The idea of sitting in front of a massive 55-inch gaming monitor all day sounds like heaven. Being able to twist it into a towering portrait mode? The stuff of my multi-tasking dreams. That's the pitch behind Samsung's 55-inch 4K Odyssey Ark Monitor. As we saw during our first preview, it's a genuinely unique behemoth of a display, one that can easily immerse you in both Microsoft Flight Simulator and towering Excel spreadsheets.
Gallery: Samsung Odyssey Ark | 16 Photos
Gallery: Samsung Odyssey Ark | 16 Photos
Sure, you could just plug a 55-inch TV into your PC, but without the Ark's extreme curve, it would be too wide to comfortably use as a monitor. You also won't find any 4K TVs with the Ark's blazing fast 165Hz refresh rate and 1ms response time, let alone its surprisingly solid sound system. The Odyssey Ark stands alone. But is it actually worth $3,500? That depends on if you're able to live with its many annoyances (and if you don't think too hard about the price).
Samsung Odyssey Ark
- Gorgeous and immersive picture
- Excellent built-in speakers
- Game streaming apps built-in
- 165Hz refresh rate
- Awful off-angle viewing
- No DisplayPort or USB-C connections
- Portrait mode isn’t very useful
- Samsung’s software needs work
Annoyance number one? This thing is a bear to set up. Even with the help of two delivery workers, it took around 20 minutes to get the (very heavy) Ark monitor correctly attached to its (equally heavy) base. The entire unit weighs 91.5 pounds when put together, so be sure to have a sturdy desk at the ready. If that sounds a bit obscene, well, you'd be correct. Samsung's 55-inch QN90B NEO QLED TV weighs almost half as much (48.3 pounds), while LG's 65-inch C2 OLED TV clocks in at 72 pounds. Extreme heft is the unfortunate price you'll have to pay for a rotating monitor stand.
As soon as I sat in front of the Odyssey Ark, I understood why Samsung dared to build it. We've already seen its extra-wide 49-inch gaming monitors in action. And, of course the company that pushed the limits of phone screens would do the same for PCs. Given Samsung's robust TV business, it makes sense to explore the many other ways it could use 55-inch Mini LED panels. (The TV side is where we also saw Samsung debut screens that could rotate into TikTok-friendly portrait mode.) The Ark may not be entirely practical, but for Samsung it serves as a showcase for many of its display innovations.
Design-wise, the Odyssey Ark resembles Samsung's TVs more than its gaming monitors. It has a sturdy metal base (as it should, given its size), as well as a smooth metal case surrounding the curvy screen. It even comes with Samsung's One Connect breakout-box, one of the company's more intriguing TV inventions. It connects to the Ark over a single cable, while the box itself handles power and all of your typical connections (four HDMI 2.1 ports, an optical audio connection, 3.5mm headphone jack and two USB ports). While it was originally meant for screens you'd be mounting on walls, it's a welcome addition to the Odyssey Ark — nobody wants to push a near 100-pound beast around just to get to HDMI ports.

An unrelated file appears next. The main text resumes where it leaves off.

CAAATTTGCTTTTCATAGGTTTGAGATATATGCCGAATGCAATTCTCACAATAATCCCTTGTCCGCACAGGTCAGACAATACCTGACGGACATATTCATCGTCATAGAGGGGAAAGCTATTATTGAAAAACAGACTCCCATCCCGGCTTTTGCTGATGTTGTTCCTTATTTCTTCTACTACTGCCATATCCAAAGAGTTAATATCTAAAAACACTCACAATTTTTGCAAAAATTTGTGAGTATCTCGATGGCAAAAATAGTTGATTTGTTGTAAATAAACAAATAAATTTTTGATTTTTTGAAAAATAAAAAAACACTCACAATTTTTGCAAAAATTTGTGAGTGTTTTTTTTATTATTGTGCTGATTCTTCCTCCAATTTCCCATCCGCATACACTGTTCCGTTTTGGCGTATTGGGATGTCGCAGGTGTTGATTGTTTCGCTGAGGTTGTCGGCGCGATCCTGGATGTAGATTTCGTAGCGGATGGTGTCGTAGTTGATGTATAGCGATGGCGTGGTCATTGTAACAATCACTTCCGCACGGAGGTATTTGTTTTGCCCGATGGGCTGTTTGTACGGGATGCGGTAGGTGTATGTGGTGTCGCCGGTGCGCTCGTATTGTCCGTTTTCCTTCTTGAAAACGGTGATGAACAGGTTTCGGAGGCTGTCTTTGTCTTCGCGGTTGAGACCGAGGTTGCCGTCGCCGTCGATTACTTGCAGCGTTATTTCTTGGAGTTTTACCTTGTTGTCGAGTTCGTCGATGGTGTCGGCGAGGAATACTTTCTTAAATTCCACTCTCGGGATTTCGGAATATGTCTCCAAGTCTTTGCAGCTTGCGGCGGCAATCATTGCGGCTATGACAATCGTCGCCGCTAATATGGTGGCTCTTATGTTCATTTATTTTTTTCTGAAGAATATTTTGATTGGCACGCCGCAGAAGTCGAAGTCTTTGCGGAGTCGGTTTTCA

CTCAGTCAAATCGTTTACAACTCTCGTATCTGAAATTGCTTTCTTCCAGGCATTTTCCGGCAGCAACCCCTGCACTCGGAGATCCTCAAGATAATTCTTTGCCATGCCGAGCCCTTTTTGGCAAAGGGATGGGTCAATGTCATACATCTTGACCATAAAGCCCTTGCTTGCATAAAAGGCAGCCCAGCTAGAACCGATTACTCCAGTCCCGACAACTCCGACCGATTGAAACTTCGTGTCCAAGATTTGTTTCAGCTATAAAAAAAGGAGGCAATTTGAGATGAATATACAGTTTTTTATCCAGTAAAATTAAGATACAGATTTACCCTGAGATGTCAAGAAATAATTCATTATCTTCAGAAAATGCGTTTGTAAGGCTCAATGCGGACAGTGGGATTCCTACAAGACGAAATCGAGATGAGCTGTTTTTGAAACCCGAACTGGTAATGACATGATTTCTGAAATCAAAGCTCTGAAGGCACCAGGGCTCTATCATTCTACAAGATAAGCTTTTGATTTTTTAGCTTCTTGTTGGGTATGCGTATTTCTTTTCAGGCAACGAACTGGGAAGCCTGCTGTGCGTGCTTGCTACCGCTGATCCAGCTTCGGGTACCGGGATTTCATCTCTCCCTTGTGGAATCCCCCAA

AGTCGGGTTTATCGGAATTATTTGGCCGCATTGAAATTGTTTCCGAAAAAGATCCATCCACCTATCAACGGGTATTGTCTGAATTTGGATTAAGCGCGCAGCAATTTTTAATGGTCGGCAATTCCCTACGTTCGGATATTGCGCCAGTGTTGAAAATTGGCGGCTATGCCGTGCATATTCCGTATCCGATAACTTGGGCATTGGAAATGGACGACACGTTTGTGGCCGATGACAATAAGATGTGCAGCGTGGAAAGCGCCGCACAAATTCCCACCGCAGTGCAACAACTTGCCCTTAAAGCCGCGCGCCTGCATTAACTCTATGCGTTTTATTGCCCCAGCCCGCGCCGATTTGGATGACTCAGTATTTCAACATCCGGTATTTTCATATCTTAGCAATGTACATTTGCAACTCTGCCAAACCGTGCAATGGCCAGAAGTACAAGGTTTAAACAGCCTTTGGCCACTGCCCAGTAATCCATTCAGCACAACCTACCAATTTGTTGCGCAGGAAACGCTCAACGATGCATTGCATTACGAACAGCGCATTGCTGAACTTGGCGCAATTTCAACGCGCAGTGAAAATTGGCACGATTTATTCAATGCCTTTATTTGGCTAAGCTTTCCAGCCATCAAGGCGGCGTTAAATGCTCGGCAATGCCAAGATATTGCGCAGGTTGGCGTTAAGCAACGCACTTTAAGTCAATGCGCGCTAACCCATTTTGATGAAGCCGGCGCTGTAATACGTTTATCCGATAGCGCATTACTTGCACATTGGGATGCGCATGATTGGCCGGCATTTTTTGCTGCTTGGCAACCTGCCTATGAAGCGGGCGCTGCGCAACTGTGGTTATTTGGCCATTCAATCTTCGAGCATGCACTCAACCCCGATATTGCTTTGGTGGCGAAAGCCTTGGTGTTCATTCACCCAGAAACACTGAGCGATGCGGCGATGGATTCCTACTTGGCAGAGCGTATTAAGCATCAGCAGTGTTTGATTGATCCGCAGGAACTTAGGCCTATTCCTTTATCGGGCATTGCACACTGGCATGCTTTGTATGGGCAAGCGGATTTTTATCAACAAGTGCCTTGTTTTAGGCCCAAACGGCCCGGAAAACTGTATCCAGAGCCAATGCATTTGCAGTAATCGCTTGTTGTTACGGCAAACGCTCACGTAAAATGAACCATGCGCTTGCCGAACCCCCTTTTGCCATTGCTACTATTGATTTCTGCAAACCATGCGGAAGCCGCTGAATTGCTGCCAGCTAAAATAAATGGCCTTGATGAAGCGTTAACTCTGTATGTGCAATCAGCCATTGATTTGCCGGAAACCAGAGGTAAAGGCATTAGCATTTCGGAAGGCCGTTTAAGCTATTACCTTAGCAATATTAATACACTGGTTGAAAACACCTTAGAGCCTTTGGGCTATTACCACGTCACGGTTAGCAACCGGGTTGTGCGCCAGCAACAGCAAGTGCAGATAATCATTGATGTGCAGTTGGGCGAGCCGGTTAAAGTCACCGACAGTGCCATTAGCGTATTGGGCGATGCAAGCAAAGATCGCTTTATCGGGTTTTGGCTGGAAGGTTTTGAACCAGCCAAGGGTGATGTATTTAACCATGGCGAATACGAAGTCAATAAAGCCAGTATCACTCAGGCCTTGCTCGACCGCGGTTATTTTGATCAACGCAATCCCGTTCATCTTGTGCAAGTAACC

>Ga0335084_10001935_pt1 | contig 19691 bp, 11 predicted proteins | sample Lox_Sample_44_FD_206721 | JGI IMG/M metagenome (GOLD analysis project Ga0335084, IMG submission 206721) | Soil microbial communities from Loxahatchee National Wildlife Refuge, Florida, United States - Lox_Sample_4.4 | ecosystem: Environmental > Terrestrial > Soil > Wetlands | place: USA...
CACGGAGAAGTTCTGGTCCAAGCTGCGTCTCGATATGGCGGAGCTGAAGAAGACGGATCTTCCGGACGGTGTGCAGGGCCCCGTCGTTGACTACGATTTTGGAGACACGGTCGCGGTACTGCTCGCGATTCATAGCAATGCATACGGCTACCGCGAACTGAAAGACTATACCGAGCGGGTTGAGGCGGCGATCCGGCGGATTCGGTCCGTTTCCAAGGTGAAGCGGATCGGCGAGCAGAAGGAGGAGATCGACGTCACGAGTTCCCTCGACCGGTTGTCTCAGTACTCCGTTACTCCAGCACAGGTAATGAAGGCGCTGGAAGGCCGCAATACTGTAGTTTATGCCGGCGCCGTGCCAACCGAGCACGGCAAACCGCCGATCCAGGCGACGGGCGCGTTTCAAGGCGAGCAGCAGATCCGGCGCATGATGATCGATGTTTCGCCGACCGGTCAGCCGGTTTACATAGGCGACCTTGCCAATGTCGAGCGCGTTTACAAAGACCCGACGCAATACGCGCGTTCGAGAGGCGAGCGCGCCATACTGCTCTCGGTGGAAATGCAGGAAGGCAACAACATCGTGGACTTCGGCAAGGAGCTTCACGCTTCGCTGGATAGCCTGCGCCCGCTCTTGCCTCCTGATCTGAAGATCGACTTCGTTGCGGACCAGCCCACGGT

Samsung includes two ways to control the Ark: A simple remote with a directional pad and shortcuts for streaming apps like Netflix, as well as a dial for quickly managing the Ark's many different viewing modes. Both controllers are solar powered, so you'll just need to make sure they get a bit of light to keep running. I'd imagine that could be an issue in window-less offices like mine, but it wouldn't be that tough to place the remotes by a window every few months. On the plus side, they should be able to run indefinitely if you're lucky enough to have some light. (Solar cells can be charged by artificial lighting, but not very efficiently.)
The Ark's odd shape, as well as a few LED lighting strips on the rear, are the major signs that it's not a mere TV set. I've been in front of plenty of curved screens before, but nothing this extreme. The sides of the display almost seem like they're trying to embrace you with 4K Mini-LED goodness. It's an effective bit of immersion while you're viewing the Ark in its standard widescreen mode, reminiscent of specialized theaters like LA's Cinerama Dome. And unlike most TVs and monitors, the Ark's large frame allows it to house a six speaker sound system (four tweeters and two woofers), which delivers the audio punch of a medium-sized soundbar.
The combination of expansive sound and a wonderfully immersive picture make the Odyssey Ark a truly unique viewing experience. Movies, TV shows, and even trailers felt like they were drawing me into the action, so much so that I barely noticed the slight distortion from the curved sides of the screen. But while the Ark's sweet spot is indeed very sweet, showing off the added brightness of Mini-LED and the expansive color range from its Quantum Dot display, its viewing angle is incredibly limited. Just a few steps off the center and you immediately lose color and clarity. The curve giveth, the curve taketh away.